A New Zealand-owned renewable power company plans to build a $150 million wind farm on the west coast north of Dargaville.
Omamari Wind Farm, if it gets a green light, will have up to 19 turbines in two clusters on farmland 2-3km inland from Ripiro Beach and about 10km north of Dargaville. It would generate enough power for 25,000 homes.
Tilt Renewables, which is majority owned by infrastructure company Infratil, has applied to the Kaipara District Council for a publicly notified resource consent. Submissions closed on May 6.
According to application documents, the wind farm would have a capacity of about 73MW — bigger than the new Ngāwhā geothermal plant's 32MW — and average annual generation of 230GWh.
However, geothermal power plants run at peak capacity almost constantly while the wind farm would produce 73MW only in optimum wind conditions.
Each turbine would have a maximum height of 220m, measured to the top of the blade, with the blade tips coming no closer than 30m to the ground.
Tilt also plans to build an electricity substation and an operations and maintenance facility at the site.
The wind farm would be connected to Northpower's substation in Dargaville by a 66kV line, which is not included in the consent application. A power line route has yet to be confirmed.
The farmland is owned by Landcorp, also known as Pāmu Farms, with the site's main access on Maitahi Rd, off State Highway 12.
Sections of Maitahi Rd and Babylon Coast Rd would be widened as part of the project.
Construction would take about two years with 200 vehicle movements a day during the busiest period. The over-sized turbine components would be trucked from Northport.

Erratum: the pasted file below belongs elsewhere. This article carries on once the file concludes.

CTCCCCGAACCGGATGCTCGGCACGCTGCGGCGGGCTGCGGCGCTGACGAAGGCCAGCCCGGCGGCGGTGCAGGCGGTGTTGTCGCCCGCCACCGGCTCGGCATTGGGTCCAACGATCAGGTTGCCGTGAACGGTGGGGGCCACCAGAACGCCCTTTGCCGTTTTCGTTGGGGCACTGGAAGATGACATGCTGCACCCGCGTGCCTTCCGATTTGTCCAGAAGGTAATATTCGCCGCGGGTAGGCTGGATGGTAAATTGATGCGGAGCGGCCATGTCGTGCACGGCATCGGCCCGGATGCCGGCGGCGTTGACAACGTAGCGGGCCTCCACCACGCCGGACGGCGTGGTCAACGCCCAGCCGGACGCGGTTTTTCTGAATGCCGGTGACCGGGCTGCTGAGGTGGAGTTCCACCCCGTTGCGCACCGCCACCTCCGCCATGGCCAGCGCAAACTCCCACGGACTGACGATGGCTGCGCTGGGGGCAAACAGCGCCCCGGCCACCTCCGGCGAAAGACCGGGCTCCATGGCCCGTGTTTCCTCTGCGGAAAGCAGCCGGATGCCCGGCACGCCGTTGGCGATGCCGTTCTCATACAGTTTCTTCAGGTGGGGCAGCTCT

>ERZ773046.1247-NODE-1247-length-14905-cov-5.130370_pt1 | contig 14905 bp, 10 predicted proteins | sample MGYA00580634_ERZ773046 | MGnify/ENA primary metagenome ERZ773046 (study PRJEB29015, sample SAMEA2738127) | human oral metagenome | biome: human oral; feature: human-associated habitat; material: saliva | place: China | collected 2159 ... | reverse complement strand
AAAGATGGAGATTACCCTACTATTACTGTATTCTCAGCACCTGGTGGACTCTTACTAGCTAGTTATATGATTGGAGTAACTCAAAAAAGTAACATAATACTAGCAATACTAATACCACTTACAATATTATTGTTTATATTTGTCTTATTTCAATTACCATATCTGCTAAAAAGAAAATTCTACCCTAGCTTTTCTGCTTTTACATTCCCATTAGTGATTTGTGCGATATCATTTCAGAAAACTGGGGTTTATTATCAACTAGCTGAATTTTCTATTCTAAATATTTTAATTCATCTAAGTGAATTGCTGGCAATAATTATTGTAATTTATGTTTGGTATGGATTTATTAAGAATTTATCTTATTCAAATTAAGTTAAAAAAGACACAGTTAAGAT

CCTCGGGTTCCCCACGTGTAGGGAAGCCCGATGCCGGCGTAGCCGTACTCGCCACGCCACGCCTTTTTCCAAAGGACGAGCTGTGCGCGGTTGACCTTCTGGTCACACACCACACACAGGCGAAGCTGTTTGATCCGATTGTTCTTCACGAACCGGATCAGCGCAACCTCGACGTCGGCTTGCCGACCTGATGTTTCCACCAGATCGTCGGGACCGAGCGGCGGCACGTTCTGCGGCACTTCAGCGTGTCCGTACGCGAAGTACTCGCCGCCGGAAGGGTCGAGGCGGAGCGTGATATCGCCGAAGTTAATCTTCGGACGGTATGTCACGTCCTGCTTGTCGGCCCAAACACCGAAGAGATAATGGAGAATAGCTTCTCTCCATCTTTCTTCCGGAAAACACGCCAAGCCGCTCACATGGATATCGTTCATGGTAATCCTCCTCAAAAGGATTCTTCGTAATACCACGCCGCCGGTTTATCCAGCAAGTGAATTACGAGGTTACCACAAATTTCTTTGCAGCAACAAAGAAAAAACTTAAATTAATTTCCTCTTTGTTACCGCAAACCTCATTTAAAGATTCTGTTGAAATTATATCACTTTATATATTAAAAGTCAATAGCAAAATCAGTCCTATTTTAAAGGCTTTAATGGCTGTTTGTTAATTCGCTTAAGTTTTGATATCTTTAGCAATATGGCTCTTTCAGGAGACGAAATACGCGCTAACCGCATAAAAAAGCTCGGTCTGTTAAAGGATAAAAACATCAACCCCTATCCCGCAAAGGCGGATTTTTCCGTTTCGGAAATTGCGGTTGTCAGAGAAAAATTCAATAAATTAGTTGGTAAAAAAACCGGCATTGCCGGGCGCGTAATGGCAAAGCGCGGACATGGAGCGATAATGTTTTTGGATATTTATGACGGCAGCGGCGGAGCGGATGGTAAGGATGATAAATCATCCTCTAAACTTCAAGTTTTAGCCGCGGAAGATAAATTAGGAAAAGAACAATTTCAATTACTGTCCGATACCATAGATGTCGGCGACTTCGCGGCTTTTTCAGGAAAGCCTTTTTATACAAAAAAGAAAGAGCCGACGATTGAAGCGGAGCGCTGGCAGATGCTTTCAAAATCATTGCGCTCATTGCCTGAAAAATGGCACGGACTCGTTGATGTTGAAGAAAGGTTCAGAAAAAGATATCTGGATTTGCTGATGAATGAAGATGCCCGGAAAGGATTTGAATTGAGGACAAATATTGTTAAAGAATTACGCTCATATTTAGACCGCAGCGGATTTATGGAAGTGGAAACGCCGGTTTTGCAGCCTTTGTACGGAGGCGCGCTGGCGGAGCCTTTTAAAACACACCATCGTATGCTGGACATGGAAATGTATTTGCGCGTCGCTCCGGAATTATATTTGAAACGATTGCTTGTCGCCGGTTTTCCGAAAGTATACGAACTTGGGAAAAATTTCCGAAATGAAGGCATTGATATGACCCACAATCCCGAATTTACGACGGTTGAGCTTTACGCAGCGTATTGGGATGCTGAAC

Currently Kaipara is dependent on electricity transported long distances via the national grid.
If the wind farm goes ahead — combined with plans for New Zealand's biggest solar power farm just north of Dargaville, announced last week by Lodestone Energy — Kaipara would become a significant producer of renewable energy.
As part of its application Tilt commissioned a raft of reports examining the wind farm's environmental, visual, traffic, noise, aviation and economic effects.
A report by the NZ Institute of Economic Research found the wind farm, combined with the new geothermal plant at Ngāwhā, would produce 51 per cent of Northland's power needs.
That would reduce the region's reliance on power transported from afar, increase resilience, and help suppress future power price rises.
By displacing more expensive thermally-generated power the wind farm would also reduce air pollution and greenhouse gas emissions.
The construction phase would boost the Kaipara economy by $18.7m over two years with an ongoing $900,000 a year for maintenance.
About 100 people would be employed during construction but once complete the wind farm would create a maximum of four full-time jobs.
The nearest area of ecological importance is the Maitahi Wetland Scientific Reserve beside Maitahi Rd.
Tilt anticipates starting construction late this year or early 2022.
Meanwhile, Lodestone Energy plans to build five solar farms around the country, including a 120GWh plant with 30ha of panels on farmland on the outskirts of Dargaville.
Lodestone's plans for a Kaitaia solar farm are well advanced but the company has yet to apply for consent for the Dargaville project.
In April another company, Creative Business Solutions, was granted consent to build a solar farm on a rural Kaipara site.
■ Go to tiltrenewables.com to find out more about the project.